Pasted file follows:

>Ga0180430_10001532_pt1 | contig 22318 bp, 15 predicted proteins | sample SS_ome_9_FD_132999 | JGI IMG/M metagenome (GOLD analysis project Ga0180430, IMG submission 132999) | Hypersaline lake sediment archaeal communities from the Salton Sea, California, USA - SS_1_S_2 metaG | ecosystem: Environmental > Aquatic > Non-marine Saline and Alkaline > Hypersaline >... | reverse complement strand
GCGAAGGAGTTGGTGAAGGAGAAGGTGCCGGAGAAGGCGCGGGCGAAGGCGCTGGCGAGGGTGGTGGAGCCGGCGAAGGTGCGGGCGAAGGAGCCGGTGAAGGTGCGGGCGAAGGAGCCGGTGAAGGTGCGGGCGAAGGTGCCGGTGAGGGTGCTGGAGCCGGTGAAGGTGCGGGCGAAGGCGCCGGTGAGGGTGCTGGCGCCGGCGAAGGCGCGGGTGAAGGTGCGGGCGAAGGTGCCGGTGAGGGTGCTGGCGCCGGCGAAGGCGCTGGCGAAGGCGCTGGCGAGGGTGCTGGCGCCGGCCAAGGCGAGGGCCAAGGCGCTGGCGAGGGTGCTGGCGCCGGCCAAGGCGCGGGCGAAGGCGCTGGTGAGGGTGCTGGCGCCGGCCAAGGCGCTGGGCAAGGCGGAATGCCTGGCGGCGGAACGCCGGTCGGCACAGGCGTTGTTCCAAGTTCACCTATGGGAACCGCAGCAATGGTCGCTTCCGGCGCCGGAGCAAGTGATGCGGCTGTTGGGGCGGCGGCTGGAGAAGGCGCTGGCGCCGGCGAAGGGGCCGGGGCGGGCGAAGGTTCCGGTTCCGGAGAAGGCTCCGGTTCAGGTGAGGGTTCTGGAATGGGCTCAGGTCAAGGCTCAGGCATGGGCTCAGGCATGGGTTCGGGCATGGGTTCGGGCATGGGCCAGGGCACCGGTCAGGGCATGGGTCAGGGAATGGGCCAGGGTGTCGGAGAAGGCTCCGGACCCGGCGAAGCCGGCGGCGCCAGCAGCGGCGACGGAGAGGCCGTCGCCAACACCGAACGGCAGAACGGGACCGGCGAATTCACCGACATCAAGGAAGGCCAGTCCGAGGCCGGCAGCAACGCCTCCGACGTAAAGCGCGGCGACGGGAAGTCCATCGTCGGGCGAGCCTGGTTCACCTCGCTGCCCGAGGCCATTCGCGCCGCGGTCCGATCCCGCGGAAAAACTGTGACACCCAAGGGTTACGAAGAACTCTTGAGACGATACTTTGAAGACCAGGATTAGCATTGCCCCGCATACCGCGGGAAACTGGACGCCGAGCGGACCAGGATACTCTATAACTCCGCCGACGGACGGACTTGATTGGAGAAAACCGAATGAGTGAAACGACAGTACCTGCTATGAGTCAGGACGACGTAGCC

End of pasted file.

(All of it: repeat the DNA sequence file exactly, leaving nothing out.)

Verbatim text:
>Ga0180430_10001532_pt1 | contig 22318 bp, 15 predicted proteins | sample SS_ome_9_FD_132999 | JGI IMG/M metagenome (GOLD analysis project Ga0180430, IMG submission 132999) | Hypersaline lake sediment archaeal communities from the Salton Sea, California, USA - SS_1_S_2 metaG | ecosystem: Environmental > Aquatic > Non-marine Saline and Alkaline > Hypersaline >... | reverse complement strand
GCGAAGGAGTTGGTGAAGGAGAAGGTGCCGGAGAAGGCGCGGGCGAAGGCGCTGGCGAGGGTGGTGGAGCCGGCGAAGGTGCGGGCGAAGGAGCCGGTGAAGGTGCGGGCGAAGGAGCCGGTGAAGGTGCGGGCGAAGGTGCCGGTGAGGGTGCTGGAGCCGGTGAAGGTGCGGGCGAAGGCGCCGGTGAGGGTGCTGGCGCCGGCGAAGGCGCGGGTGAAGGTGCGGGCGAAGGTGCCGGTGAGGGTGCTGGCGCCGGCGAAGGCGCTGGCGAAGGCGCTGGCGAGGGTGCTGGCGCCGGCCAAGGCGAGGGCCAAGGCGCTGGCGAGGGTGCTGGCGCCGGCCAAGGCGCGGGCGAAGGCGCTGGTGAGGGTGCTGGCGCCGGCCAAGGCGCTGGGCAAGGCGGAATGCCTGGCGGCGGAACGCCGGTCGGCACAGGCGTTGTTCCAAGTTCACCTATGGGAACCGCAGCAATGGTCGCTTCCGGCGCCGGAGCAAGTGATGCGGCTGTTGGGGCGGCGGCTGGAGAAGGCGCTGGCGCCGGCGAAGGGGCCGGGGCGGGCGAAGGTTCCGGTTCCGGAGAAGGCTCCGGTTCAGGTGAGGGTTCTGGAATGGGCTCAGGTCAAGGCTCAGGCATGGGCTCAGGCATGGGTTCGGGCATGGGTTCGGGCATGGGCCAGGGCACCGGTCAGGGCATGGGTCAGGGAATGGGCCAGGGTGTCGGAGAAGGCTCCGGACCCGGCGAAGCCGGCGGCGCCAGCAGCGGCGACGGAGAGGCCGTCGCCAACACCGAACGGCAGAACGGGACCGGCGAATTCACCGACATCAAGGAAGGCCAGTCCGAGGCCGGCAGCAACGCCTCCGACGTAAAGCGCGGCGACGGGAAGTCCATCGTCGGGCGAGCCTGGTTCACCTCGCTGCCCGAGGCCATTCGCGCCGCGGTCCGATCCCGCGGAAAAACTGTGACACCCAAGGGTTACGAAGAACTCTTGAGACGATACTTTGAAGACCAGGATTAGCATTGCCCCGCATACCGCGGGAAACTGGACGCCGAGCGGACCAGGATACTCTATAACTCCGCCGACGGACGGACTTGATTGGAGAAAACCGAATGAGTGAAACGACAGTACCTGCTATGAGTCAGGACGACGTAGCC